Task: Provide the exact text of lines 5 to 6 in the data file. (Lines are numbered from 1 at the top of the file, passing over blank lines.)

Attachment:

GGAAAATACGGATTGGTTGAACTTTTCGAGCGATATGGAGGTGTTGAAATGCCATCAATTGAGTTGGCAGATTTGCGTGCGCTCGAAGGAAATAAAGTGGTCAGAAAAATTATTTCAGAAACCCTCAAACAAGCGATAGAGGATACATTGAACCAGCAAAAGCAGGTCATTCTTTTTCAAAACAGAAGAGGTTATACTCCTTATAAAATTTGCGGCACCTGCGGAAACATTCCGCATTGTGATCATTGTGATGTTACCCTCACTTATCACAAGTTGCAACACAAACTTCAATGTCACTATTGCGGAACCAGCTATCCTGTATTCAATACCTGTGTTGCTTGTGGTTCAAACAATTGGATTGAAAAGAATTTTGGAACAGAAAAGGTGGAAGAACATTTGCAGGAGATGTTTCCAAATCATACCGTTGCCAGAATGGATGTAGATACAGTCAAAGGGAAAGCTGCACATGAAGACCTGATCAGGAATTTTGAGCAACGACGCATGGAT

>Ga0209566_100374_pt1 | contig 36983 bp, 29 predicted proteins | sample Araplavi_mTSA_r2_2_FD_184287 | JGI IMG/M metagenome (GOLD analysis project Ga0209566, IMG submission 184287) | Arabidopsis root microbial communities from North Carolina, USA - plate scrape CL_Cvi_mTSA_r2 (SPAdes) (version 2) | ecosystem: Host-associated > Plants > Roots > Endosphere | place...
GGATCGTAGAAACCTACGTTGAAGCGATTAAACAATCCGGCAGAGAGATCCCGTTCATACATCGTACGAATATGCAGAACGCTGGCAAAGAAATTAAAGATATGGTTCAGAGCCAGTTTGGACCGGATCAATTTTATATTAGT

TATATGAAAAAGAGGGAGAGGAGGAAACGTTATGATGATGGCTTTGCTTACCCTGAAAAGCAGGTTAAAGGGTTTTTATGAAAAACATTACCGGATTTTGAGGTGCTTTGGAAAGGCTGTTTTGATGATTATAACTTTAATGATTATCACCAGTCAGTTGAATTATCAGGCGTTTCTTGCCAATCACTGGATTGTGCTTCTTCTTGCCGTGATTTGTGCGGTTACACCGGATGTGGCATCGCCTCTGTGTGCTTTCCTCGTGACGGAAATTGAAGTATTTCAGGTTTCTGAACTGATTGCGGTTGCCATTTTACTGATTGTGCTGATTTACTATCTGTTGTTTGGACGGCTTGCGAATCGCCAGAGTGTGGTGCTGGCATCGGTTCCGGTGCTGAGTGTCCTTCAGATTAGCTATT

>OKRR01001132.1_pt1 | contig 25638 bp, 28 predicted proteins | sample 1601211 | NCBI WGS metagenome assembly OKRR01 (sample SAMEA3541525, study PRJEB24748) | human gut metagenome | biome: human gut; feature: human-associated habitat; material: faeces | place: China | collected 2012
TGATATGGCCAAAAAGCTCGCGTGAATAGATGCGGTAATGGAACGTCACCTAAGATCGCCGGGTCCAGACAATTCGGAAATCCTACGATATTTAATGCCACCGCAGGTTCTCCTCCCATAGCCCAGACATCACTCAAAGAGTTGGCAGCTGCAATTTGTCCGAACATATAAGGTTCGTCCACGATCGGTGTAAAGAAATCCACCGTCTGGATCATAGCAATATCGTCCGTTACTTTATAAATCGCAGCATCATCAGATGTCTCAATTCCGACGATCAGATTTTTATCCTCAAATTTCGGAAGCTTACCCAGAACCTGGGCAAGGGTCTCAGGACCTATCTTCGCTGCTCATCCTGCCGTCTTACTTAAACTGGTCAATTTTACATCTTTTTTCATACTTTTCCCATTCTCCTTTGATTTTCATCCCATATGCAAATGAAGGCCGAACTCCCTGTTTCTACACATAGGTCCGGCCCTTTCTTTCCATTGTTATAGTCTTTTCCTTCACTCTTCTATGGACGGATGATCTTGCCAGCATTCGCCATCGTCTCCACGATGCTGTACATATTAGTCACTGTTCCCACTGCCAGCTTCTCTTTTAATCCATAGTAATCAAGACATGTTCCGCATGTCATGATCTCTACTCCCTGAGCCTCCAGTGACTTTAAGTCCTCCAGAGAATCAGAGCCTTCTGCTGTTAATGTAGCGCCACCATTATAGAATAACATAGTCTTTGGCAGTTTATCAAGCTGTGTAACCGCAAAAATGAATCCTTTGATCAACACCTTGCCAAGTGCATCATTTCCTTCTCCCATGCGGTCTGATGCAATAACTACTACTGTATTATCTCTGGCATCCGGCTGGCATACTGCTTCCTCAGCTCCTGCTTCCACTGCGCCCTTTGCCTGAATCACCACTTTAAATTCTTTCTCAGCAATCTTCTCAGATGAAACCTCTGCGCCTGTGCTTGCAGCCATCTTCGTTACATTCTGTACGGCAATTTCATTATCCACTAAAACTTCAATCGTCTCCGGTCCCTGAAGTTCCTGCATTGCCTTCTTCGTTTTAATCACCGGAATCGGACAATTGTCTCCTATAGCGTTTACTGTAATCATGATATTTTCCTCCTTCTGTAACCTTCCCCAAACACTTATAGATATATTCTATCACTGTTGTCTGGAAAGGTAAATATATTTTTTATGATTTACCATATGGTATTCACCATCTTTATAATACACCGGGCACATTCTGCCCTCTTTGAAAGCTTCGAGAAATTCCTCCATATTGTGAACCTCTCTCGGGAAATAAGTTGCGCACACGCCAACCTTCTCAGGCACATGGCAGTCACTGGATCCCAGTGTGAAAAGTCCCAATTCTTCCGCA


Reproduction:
>OKRR01001132.1_pt1 | contig 25638 bp, 28 predicted proteins | sample 1601211 | NCBI WGS metagenome assembly OKRR01 (sample SAMEA3541525, study PRJEB24748) | human gut metagenome | biome: human gut; feature: human-associated habitat; material: faeces | place: China | collected 2012
TGATATGGCCAAAAAGCTCGCGTGAATAGATGCGGTAATGGAACGTCACCTAAGATCGCCGGGTCCAGACAATTCGGAAATCCTACGATATTTAATGCCACCGCAGGTTCTCCTCCCATAGCCCAGACATCACTCAAAGAGTTGGCAGCTGCAATTTGTCCGAACATATAAGGTTCGTCCACGATCGGTGTAAAGAAATCCACCGTCTGGATCATAGCAATATCGTCCGTTACTTTATAAATCGCAGCATCATCAGATGTCTCAATTCCGACGATCAGATTTTTATCCTCAAATTTCGGAAGCTTACCCAGAACCTGGGCAAGGGTCTCAGGACCTATCTTCGCTGCTCATCCTGCCGTCTTACTTAAACTGGTCAATTTTACATCTTTTTTCATACTTTTCCCATTCTCCTTTGATTTTCATCCCATATGCAAATGAAGGCCGAACTCCCTGTTTCTACACATAGGTCCGGCCCTTTCTTTCCATTGTTATAGTCTTTTCCTTCACTCTTCTATGGACGGATGATCTTGCCAGCATTCGCCATCGTCTCCACGATGCTGTACATATTAGTCACTGTTCCCACTGCCAGCTTCTCTTTTAATCCATAGTAATCAAGACATGTTCCGCATGTCATGATCTCTACTCCCTGAGCCTCCAGTGACTTTAAGTCCTCCAGAGAATCAGAGCCTTCTGCTGTTAATGTAGCGCCACCATTATAGAATAACATAGTCTTTGGCAGTTTATCAAGCTGTGTAACCGCAAAAATGAATCCTTTGATCAACACCTTGCCAAGTGCATCATTTCCTTCTCCCATGCGGTCTGATGCAATAACTACTACTGTATTATCTCTGGCATCCGGCTGGCATACTGCTTCCTCAGCTCCTGCTTCCACTGCGCCCTTTGCCTGAATCACCACTTTAAATTCTTTCTCAGCAATCTTCTCAGATGAAACCTCTGCGCCTGTGCTTGCAGCCATCTTCGTTACATTCTGTACGGCAATTTCATTATCCACTAAAACTTCAATCGTCTCCGGTCCCTGAAGTTCCTGCATTGCCTTCTTCGTTTTAATCACCGGAATCGGACAATTGTCTCCTATAGCGTTTACTGTAATCATGATATTTTCCTCCTTCTGTAACCTTCCCCAAACACTTATAGATATATTCTATCACTGTTGTCTGGAAAGGTAAATATATTTTTTATGATTTACCATATGGTATTCACCATCTTTATAATACACCGGGCACATTCTGCCCTCTTTGAAAGCTTCGAGAAATTCCTCCATATTGTGAACCTCTCTCGGGAAATAAGTTGCGCACACGCCAACCTTCTCAGGCACATGGCAGTCACTGGATCCCAGTGTGAAAAGTCCCAATTCTTCCGCA